PubMed | Athens Regional General Hospital G Gennimatas
Type: Journal Article | Journal: Cytometry. Part B, Clinical cytometry | Year: 2012

The aim of this study was to test an easy-to-perform flow cytometric (FCM) assay for the routine investigation for diagnosis of paroxysmal nocturnal hemoglobinuria (PNH), through the simultaneous detection of PNH clones on immature reticulocytes (i-RET) and granulocytes.During the last 5 years, eight patients were diagnosed with PNH in our laboratory, among 90 patients prospectively studied for PNH. The determination of glycosylphosphatidylinositol (GPI) deficient cells on the erythroid lineage was made with a two-color FCM assay of CD71 and CD59, evaluating the PNH clone on i-RET. Three color combinations based on CD66b/CD16/CD45 and CD59/CD24/CD45 were used for the determination of GPI-deficient granulocytes.In all the patients with PNH, the PNH clones determined with CD71(+)CD59(-) red blood cells (RBC) were nearly identical to the respective clones determined with CD16(dim/-)/CD66b(-) and CD59(-)/CD24(-) granulocytes, in contrast to the clones determined with CD59-deficient erythrocytes only, which were significantly lower.Our results indicate that the simultaneous assessment of the PNH clone on CD71(+)/CD59(-)i-RET and CD16(dim/-)/CD66b(-) granulocytes, could offer a reliable method of two series PNH screening, at low cost and with ease of application.


PubMed | Athens Regional General Hospital G Gennimatas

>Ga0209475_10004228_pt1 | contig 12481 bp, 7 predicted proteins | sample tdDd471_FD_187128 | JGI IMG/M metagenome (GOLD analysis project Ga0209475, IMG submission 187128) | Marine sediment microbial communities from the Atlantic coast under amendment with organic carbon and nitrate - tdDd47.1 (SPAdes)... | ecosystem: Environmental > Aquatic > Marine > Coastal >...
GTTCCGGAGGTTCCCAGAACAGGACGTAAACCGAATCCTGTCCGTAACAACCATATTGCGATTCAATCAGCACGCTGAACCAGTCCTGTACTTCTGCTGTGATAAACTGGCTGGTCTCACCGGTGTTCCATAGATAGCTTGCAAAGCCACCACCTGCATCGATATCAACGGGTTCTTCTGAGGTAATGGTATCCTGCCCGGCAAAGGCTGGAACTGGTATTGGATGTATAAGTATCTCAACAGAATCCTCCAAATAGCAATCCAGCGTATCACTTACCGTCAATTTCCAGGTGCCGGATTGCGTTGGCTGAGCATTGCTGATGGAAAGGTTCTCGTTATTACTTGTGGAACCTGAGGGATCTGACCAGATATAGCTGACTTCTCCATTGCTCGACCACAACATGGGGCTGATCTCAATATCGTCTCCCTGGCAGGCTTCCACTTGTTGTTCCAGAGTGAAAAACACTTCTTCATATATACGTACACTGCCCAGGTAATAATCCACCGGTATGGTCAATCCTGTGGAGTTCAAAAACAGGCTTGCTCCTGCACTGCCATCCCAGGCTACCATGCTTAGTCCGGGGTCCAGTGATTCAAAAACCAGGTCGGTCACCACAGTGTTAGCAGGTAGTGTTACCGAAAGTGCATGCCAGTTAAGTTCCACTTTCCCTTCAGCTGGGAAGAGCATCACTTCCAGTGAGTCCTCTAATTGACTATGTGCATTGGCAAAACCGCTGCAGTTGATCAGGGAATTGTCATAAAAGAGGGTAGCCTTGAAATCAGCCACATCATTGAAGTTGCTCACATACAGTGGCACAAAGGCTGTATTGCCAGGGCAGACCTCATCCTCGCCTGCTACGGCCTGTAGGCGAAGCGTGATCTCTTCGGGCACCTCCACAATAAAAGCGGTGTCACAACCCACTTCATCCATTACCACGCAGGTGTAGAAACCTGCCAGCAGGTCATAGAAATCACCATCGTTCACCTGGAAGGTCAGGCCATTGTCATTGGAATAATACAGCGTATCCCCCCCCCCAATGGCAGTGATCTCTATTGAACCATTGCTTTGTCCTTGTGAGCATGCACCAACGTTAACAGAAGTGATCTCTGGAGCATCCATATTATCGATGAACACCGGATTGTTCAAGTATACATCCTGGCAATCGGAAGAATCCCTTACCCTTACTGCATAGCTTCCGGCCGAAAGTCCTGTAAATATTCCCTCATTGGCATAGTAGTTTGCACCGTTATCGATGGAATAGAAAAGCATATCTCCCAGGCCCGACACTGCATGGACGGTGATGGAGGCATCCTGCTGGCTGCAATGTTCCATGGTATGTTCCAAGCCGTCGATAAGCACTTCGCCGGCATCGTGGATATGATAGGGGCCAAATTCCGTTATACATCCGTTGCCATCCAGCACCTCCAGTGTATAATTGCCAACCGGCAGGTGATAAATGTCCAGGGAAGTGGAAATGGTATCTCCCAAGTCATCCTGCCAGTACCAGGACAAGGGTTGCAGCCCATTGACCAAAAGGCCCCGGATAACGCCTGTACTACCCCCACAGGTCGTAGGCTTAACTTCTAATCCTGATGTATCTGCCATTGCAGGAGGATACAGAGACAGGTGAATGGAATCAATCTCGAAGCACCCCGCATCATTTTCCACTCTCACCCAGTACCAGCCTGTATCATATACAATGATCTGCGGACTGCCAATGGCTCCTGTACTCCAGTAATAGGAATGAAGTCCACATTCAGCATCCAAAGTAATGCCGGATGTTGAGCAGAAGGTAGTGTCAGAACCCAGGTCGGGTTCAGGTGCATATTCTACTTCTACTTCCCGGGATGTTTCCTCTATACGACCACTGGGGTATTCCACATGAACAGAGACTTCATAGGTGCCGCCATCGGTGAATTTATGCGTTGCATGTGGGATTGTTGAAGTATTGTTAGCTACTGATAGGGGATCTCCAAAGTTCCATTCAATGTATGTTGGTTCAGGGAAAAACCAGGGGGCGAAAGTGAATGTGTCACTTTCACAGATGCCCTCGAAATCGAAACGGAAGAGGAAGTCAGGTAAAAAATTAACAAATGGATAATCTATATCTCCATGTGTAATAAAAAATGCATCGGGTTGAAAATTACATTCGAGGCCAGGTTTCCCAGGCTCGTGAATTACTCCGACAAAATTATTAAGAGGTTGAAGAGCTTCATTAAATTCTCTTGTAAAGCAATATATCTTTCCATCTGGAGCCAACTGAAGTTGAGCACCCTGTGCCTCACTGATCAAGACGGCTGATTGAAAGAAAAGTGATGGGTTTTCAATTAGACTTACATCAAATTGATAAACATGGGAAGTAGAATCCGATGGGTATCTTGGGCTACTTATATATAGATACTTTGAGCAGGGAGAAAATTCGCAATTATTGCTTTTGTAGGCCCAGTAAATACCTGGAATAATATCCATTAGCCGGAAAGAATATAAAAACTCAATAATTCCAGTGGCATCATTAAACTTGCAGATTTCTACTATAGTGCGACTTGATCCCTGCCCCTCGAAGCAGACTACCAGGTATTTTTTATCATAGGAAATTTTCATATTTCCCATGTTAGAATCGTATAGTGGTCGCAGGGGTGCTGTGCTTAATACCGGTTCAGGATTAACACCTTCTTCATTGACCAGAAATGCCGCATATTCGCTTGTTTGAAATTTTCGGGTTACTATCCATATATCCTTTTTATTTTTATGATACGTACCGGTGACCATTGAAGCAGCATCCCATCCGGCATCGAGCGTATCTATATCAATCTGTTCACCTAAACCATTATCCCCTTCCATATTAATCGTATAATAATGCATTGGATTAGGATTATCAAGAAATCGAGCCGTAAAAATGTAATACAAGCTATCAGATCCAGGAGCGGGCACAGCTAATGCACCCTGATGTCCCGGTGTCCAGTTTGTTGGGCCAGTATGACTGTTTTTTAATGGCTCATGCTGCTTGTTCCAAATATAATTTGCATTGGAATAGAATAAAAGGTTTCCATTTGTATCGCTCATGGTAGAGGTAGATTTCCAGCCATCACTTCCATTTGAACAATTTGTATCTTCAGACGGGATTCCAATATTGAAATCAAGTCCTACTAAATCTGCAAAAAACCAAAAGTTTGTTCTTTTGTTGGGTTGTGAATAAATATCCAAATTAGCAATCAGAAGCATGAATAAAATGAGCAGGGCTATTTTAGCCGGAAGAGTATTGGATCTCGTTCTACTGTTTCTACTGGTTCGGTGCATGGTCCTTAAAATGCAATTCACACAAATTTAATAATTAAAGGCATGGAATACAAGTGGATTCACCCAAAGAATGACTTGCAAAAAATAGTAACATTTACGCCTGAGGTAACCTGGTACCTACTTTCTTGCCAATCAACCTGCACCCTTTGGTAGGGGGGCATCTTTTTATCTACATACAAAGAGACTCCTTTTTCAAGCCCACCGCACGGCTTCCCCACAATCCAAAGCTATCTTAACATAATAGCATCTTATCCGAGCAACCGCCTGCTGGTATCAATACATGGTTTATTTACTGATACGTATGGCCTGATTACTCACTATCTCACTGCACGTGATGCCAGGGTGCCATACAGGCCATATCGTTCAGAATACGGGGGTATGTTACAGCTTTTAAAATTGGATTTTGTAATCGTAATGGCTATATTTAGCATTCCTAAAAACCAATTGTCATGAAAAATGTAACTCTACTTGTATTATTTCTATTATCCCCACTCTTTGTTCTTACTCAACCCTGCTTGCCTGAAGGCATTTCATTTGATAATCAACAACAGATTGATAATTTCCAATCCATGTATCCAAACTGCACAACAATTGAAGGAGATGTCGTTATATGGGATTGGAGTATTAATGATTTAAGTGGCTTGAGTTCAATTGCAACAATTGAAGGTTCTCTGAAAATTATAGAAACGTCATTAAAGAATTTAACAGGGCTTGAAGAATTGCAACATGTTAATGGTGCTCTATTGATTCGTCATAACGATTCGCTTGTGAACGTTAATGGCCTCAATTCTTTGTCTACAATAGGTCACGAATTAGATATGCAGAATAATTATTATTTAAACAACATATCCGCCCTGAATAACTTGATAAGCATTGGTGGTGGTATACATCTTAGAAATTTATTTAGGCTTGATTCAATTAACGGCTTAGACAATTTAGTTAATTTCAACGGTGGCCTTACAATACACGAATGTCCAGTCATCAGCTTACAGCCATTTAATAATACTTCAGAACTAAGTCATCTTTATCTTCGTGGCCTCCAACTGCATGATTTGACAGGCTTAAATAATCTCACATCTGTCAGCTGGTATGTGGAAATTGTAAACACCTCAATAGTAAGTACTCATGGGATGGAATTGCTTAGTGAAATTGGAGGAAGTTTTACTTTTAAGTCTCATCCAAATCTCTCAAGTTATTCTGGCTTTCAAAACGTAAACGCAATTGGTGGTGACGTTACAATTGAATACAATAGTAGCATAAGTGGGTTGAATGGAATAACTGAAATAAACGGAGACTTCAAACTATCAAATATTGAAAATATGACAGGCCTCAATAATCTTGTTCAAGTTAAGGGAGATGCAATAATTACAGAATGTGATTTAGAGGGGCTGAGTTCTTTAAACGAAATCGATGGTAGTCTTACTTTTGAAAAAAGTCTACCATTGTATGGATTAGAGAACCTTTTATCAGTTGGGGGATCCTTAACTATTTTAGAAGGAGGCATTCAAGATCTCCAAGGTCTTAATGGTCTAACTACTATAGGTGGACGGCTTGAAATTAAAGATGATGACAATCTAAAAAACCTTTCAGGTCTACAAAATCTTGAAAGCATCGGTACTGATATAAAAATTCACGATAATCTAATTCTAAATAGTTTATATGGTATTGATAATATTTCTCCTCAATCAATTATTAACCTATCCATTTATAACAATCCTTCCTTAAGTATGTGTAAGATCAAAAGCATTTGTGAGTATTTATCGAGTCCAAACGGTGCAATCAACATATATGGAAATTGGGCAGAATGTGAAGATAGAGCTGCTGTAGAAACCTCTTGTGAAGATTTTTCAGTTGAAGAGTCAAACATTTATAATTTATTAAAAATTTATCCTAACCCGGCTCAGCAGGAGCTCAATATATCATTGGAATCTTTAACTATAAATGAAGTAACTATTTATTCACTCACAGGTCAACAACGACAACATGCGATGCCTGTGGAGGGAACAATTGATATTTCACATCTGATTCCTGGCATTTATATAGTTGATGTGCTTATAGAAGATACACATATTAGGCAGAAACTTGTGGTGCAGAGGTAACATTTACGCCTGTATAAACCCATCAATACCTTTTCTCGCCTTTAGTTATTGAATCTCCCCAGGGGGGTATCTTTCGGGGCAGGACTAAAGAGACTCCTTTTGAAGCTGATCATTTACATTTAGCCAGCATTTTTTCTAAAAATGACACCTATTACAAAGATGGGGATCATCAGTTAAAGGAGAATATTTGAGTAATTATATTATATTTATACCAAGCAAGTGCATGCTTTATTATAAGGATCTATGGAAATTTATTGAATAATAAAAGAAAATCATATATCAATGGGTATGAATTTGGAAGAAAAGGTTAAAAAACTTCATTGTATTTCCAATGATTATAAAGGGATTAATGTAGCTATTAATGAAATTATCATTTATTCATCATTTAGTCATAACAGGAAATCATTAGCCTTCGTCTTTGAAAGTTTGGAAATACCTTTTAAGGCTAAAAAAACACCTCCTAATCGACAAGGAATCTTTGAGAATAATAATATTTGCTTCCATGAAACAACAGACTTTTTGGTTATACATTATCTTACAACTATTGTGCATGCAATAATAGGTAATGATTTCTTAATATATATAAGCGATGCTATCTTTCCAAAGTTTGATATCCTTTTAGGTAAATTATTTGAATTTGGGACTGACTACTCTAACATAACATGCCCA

Type: Evaluation Studies | Journal: Leukemia research | Year: 2010

We present a cohort of 22 patients with type 2 dendritic cell (DC2) acute leukemia (or blastic plasmacytoid dendritic cell neoplasm-BPDCN, as it has been recently named), diagnosed in Greece over the past 12-year period, according to the main clinical and immunophenotypic features of this entity. Four additional cases are discussed, classified as leukemia of ambiguous lineage (LAL), because of the simultaneous detection of a CD56 negative DC2 population and of a second myeloid precursor cell population. The morphological features and cytogenetic findings of the typical BPDCN cases were similar to those previously described. Acute lymphoblastic leukemia-type chemotherapeutic regimens were more efficient in controlling the disease. Immunophenotyping of typical BPDCN cases revealed CD4(+), CD56(+), HLA-DR(+) and CD123(bright) neoplastic cells, in the absence of major B-, T- and myeloid-associated markers, while the phenotype of the four cases characterized as LAL highlights the risk of misdiagnosis. Based on our experience, we propose a flow cytometric algorithmic approach for the distinction of typical BPDCN from certain types of acute myeloid leukemia, but also for the identification of acute myeloid leukemia, admixed with CD56 negative DC2 cells, which could be misdiagnosed as BPDCN.